You could also get a dry nib, which would make for a narrower ink line.

- With a WET ink, like Waterman, you will get a wider ink line than I get with my dry Cross/Pelikan ink.

 

I would say for you to try an XF nib, and see how it works, for you. 

If it is too fine, you can simply get a F nib to replace the XF.

 

The problem with the Esterbrook nibs, is that some of the catalog nibs are difficult to find, and fairly expensive when you do find them.  This is true for broad, stub/italic and flex nibs.


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#26 Sandy1

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Posted 20 November 2014 - 14:43

I'm also looking at an Esterbrook, partially because I like the idea of switching nibs around easily, but also because I really like the looks of the J series.  I see how you've mentioned the sizes aren't always true.  In general, though, how do they compare to modern nibs?  I'm a small writer, and it often seems like even the fine nibs I have aren't all that fine (yes, I'm also planning to explore Japanese pens).

 

What about the italic, stub, and flexible nibs?  Are these worth trying to find?  I'm especially curious about how fine their fine stubs and italics are.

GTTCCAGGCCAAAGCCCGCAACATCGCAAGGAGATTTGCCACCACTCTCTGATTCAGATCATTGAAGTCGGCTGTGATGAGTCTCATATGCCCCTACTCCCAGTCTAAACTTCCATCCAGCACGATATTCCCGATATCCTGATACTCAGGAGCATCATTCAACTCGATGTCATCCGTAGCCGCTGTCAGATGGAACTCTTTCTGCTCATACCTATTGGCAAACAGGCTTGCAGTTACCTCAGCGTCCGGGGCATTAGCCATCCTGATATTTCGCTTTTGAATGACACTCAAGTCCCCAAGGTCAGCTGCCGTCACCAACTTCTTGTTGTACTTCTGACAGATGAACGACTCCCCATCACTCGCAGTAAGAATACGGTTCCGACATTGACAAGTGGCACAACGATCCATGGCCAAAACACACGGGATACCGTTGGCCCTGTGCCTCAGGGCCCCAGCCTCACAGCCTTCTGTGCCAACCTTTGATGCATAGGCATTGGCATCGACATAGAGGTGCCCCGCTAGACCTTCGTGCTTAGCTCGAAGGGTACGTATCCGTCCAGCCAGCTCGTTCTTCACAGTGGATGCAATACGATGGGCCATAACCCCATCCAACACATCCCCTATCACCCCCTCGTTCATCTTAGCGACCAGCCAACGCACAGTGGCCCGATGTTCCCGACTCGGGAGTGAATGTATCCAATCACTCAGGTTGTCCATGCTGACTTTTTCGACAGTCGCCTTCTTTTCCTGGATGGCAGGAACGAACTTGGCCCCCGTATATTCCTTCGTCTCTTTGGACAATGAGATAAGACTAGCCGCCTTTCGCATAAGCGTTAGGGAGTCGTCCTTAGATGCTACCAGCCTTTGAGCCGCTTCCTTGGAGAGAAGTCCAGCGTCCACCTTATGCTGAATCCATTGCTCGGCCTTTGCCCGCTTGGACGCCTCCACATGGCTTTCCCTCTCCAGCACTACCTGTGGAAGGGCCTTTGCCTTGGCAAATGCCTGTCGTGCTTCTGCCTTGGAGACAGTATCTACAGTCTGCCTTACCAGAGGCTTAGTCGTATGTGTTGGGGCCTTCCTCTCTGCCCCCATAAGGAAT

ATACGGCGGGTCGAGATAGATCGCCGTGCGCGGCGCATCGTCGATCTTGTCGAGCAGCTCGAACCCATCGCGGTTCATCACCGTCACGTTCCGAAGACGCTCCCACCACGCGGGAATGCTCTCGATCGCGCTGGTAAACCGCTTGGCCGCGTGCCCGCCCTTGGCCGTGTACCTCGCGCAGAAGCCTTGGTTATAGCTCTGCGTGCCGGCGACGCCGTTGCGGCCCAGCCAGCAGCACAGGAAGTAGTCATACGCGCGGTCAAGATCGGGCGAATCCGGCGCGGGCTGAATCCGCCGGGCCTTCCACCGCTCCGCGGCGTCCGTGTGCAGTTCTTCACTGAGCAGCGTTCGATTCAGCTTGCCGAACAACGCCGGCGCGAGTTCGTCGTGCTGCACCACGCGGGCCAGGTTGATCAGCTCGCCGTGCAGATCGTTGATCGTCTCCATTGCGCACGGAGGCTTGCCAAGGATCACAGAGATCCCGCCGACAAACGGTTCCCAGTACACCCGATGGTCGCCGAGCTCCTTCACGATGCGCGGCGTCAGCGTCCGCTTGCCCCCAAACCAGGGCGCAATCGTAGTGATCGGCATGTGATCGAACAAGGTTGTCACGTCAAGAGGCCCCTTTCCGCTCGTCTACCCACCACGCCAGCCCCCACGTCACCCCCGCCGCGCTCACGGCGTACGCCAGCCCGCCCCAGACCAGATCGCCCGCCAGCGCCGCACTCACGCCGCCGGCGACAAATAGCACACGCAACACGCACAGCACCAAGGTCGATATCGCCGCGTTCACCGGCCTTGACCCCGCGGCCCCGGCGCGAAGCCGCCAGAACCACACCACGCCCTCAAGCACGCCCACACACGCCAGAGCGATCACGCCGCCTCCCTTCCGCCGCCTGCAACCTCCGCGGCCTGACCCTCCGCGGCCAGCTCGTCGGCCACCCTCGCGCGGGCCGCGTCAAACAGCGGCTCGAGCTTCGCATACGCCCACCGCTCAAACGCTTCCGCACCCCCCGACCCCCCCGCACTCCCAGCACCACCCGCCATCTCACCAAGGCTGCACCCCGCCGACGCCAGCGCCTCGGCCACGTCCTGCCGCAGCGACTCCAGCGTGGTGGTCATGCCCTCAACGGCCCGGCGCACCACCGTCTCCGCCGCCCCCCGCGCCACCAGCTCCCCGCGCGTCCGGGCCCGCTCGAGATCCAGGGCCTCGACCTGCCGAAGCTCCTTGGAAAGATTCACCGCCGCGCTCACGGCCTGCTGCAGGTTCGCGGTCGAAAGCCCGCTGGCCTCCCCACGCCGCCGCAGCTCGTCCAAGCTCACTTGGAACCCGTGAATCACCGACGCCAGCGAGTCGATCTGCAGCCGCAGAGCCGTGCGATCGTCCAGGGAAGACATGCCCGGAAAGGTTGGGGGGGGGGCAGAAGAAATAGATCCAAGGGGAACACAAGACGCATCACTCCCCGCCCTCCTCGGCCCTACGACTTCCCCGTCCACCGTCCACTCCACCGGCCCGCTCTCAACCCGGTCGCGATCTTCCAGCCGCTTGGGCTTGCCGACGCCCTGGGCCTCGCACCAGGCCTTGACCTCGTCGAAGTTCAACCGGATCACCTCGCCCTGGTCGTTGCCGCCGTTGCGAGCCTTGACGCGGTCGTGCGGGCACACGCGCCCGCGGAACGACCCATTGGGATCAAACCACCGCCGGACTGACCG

Thanks!

 

Hi,

 

From my limited experience, I'd say that the Estie nibs' width are fairly close to the current Western nibs, with the the exception of Pelikan, which seem to be rather more generous. To quote from the nibs​.com site, "Vintage fine and extra-fine tips are even finer than most points made today."​*

 

In the narrow widths, I've noticed that the Western nibs' width drops considerably between the F and XF grades. Perhaps because the difference is a fixed value, so the percentage difference is great. 

 

If one is looking at a fairly specific narrow nib width, I reckon the current Japanese nibs are the way to go. Some marques offer intermediate widths, such as Fine-Medium, and the current manufacturing and QA/QC methods are more likely to give a consistent relationship between grade and tipping width.